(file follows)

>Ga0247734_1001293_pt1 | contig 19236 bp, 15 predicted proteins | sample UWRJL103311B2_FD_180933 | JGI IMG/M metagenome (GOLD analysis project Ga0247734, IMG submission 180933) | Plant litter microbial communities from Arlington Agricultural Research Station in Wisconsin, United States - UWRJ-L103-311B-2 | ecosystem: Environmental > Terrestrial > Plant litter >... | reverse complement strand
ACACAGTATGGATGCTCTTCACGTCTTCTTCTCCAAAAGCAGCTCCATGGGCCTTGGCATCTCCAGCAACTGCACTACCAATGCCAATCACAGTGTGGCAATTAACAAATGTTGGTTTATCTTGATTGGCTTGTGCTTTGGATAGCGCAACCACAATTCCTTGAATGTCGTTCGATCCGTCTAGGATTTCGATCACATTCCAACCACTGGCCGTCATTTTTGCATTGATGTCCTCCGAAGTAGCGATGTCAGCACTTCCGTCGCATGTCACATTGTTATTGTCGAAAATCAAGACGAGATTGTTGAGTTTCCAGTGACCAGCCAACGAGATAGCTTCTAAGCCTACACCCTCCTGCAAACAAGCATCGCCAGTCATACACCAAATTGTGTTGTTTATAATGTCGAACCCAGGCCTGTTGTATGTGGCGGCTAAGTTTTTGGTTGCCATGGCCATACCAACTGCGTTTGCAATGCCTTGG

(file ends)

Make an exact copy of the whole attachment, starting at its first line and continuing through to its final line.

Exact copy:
>Ga0247734_1001293_pt1 | contig 19236 bp, 15 predicted proteins | sample UWRJL103311B2_FD_180933 | JGI IMG/M metagenome (GOLD analysis project Ga0247734, IMG submission 180933) | Plant litter microbial communities from Arlington Agricultural Research Station in Wisconsin, United States - UWRJ-L103-311B-2 | ecosystem: Environmental > Terrestrial > Plant litter >... | reverse complement strand
ACACAGTATGGATGCTCTTCACGTCTTCTTCTCCAAAAGCAGCTCCATGGGCCTTGGCATCTCCAGCAACTGCACTACCAATGCCAATCACAGTGTGGCAATTAACAAATGTTGGTTTATCTTGATTGGCTTGTGCTTTGGATAGCGCAACCACAATTCCTTGAATGTCGTTCGATCCGTCTAGGATTTCGATCACATTCCAACCACTGGCCGTCATTTTTGCATTGATGTCCTCCGAAGTAGCGATGTCAGCACTTCCGTCGCATGTCACATTGTTATTGTCGAAAATCAAGACGAGATTGTTGAGTTTCCAGTGACCAGCCAACGAGATAGCTTCTAAGCCTACACCCTCCTGCAAACAAGCATCGCCAGTCATACACCAAATTGTGTTGTTTATAATGTCGAACCCAGGCCTGTTGTATGTGGCGGCTAAGTTTTTGGTTGCCATGGCCATACCAACTGCGTTTGCAATGCCTTGG